When we were starting out we taught ourselves theory . Just saying . Same goes for tapping a foot to keep time . I know guys who do it and guys like me who never took formal lessons and didn't even know we were supposed to do it . Time was a natural progression relying on the Drummer mainly .

I basically keep time in my head . Maybe I'd be a even better player had I learned in a formal matter . None of the guys I started my first kid band with were in School bands .

My early influences were The Beatles , Johnny Rivers , and the Stones
 

hnryclay

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Agree with the recording yourself, assign the tempo in whatever DAW you have and check against the grid while using the metronome. I start at 60, and play arpeggios, then move up after I have done that with 1/4, 1/8, and 1/16 notes. It is frustrating at first, but my first instrument was piano and this was beat into my head as a child. The other piece is most people speed up, and drift. Especially on whole notes, and rests. One more thing I set the metronome to chime on the "1" if I am learning a new piece to make sure I am following the sheet music appropriately. If you have never done it it will bug you for a week or so, and then it will all "click" in to place. It will make you a better player, it will also enhance your "feel". Stick with it!!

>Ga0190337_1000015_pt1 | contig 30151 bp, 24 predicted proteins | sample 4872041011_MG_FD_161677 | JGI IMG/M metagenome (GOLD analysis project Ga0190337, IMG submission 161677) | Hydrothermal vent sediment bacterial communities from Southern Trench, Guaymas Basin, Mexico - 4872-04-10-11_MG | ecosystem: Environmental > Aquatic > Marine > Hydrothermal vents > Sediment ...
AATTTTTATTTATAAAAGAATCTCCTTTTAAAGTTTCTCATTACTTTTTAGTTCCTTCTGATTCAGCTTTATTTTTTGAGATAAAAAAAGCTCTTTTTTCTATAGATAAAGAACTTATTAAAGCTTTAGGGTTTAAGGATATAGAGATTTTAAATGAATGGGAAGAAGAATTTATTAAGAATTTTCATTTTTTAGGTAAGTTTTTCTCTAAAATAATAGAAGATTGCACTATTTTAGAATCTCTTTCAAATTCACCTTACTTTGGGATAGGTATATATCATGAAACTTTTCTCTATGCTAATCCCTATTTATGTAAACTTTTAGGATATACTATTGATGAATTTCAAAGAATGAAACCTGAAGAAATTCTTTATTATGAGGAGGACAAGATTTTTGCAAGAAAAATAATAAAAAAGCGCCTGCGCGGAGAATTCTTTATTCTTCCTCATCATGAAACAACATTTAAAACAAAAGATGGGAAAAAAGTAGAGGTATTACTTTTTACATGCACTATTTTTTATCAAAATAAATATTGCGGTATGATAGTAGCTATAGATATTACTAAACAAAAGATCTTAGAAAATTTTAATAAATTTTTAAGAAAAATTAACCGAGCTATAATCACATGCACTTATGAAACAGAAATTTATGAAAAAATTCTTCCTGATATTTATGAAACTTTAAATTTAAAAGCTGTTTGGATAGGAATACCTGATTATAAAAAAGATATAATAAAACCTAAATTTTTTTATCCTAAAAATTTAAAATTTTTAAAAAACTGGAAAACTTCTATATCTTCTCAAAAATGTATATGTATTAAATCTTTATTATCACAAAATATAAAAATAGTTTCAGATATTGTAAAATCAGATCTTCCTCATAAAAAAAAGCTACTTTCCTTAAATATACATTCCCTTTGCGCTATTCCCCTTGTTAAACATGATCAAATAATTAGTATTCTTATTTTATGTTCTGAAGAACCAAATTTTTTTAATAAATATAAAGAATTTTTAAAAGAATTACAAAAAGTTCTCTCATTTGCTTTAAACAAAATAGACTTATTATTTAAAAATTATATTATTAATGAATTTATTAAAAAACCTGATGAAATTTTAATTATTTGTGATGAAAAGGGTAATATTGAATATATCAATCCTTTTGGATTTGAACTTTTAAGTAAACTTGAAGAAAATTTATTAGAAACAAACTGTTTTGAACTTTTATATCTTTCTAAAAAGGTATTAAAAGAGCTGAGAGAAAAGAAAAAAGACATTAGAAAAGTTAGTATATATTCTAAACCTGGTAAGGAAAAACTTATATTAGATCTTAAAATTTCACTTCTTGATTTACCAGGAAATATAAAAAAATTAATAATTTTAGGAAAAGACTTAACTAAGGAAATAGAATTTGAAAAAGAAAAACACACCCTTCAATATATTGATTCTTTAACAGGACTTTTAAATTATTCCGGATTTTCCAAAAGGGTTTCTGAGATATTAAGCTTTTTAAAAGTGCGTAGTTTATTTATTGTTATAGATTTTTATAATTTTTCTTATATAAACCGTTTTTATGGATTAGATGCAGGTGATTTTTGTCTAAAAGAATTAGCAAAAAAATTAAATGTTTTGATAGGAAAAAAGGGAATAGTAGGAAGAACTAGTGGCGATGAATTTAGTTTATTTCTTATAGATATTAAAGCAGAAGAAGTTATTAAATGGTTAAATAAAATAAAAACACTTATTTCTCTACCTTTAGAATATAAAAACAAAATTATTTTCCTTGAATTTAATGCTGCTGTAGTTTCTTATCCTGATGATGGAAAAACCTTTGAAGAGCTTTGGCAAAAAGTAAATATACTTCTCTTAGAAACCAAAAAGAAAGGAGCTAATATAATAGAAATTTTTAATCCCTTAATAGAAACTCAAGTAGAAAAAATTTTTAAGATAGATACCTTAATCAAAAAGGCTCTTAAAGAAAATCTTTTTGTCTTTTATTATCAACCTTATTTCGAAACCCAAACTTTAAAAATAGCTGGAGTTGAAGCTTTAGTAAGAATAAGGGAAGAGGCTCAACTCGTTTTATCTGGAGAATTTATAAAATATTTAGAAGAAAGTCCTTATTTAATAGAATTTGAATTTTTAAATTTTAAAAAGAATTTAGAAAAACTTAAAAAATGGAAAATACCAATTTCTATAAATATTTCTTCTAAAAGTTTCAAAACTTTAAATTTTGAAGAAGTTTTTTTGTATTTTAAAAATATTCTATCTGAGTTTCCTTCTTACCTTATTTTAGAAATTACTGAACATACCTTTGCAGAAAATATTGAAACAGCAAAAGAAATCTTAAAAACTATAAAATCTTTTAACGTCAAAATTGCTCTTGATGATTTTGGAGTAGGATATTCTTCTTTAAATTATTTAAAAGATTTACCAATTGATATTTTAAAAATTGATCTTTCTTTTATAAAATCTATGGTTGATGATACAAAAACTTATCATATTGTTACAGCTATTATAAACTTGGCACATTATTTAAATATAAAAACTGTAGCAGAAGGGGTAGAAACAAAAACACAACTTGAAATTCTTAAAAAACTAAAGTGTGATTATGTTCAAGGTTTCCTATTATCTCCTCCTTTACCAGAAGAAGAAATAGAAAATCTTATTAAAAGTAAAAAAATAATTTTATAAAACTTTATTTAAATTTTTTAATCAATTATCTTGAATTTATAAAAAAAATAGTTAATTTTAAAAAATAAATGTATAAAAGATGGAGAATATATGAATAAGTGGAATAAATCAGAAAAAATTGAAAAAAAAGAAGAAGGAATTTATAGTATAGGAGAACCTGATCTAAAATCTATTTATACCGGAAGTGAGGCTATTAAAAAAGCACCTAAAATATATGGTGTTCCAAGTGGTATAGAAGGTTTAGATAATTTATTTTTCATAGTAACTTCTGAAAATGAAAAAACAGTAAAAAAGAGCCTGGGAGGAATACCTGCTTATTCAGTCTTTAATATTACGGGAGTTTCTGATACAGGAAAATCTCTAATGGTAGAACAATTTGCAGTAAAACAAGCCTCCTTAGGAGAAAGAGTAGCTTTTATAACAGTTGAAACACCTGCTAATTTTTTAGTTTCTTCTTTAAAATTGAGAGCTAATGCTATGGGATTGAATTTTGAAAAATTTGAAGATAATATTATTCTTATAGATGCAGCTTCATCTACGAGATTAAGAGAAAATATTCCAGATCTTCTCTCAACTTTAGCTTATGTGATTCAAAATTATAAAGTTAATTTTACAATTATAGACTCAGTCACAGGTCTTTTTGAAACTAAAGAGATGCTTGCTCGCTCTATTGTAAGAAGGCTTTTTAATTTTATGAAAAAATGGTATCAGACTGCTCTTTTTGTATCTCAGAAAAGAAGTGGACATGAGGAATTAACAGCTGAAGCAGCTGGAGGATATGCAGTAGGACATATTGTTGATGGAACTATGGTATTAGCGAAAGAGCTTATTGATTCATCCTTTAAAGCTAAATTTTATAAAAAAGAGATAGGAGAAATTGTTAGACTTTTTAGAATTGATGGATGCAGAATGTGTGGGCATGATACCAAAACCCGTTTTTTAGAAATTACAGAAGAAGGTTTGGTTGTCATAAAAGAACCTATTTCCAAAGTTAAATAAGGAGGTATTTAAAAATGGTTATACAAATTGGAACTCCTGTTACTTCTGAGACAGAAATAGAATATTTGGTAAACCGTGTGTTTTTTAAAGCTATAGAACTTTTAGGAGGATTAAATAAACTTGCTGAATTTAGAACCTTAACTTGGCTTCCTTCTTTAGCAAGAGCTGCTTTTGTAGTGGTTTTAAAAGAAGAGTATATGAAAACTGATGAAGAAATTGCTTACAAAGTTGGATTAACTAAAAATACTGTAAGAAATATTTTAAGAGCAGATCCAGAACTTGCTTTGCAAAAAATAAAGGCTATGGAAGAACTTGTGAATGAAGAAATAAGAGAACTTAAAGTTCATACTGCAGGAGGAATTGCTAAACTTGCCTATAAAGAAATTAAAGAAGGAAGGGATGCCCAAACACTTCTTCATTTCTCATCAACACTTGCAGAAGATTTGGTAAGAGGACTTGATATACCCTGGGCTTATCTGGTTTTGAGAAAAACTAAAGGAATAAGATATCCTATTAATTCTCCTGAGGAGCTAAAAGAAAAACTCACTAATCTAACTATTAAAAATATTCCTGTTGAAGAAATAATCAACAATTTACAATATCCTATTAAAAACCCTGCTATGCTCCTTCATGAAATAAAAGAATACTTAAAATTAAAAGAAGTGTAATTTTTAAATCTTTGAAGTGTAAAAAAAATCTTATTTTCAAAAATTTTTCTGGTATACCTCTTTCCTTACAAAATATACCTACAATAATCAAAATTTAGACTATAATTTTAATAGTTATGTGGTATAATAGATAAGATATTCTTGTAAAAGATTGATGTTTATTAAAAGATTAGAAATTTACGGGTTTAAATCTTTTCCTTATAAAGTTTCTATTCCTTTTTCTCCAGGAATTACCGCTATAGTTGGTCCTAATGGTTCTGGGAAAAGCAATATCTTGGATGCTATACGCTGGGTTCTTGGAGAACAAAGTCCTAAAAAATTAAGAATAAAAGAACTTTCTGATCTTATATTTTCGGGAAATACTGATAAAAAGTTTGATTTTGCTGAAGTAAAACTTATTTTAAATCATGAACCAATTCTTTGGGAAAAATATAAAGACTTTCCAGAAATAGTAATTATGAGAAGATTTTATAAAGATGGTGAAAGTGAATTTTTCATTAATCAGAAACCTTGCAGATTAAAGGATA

teletail

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Can somebody tell me then... what if I don't progress? How do I know the difference between just-haven't-practiced-enough and nope-this-isn't-working?
I fear I'm on the nope -part.
Record yourself weekly for a few months, then compare the first recording to the last. Is the improvement worth the effort? Only you can judge.
 

drumtime

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All of the above. And, play along with recorded music - backing tracks or whatever. Nobody goes out and plays in public along with a metronome, so you need to get a feel for playing with others and finding the pocket - listen for how the kick and the bass interact, and then listen to the hi hat and snare. Find where you fit in. If you're using a DAW, put your backing track on one track, and record yourself on a second track. Repeat til you're happy with that part, and then make another track with you playing a different part.

This is also a good way to learn a song. Play each part til you can wipe out the backing track and just listen to your version.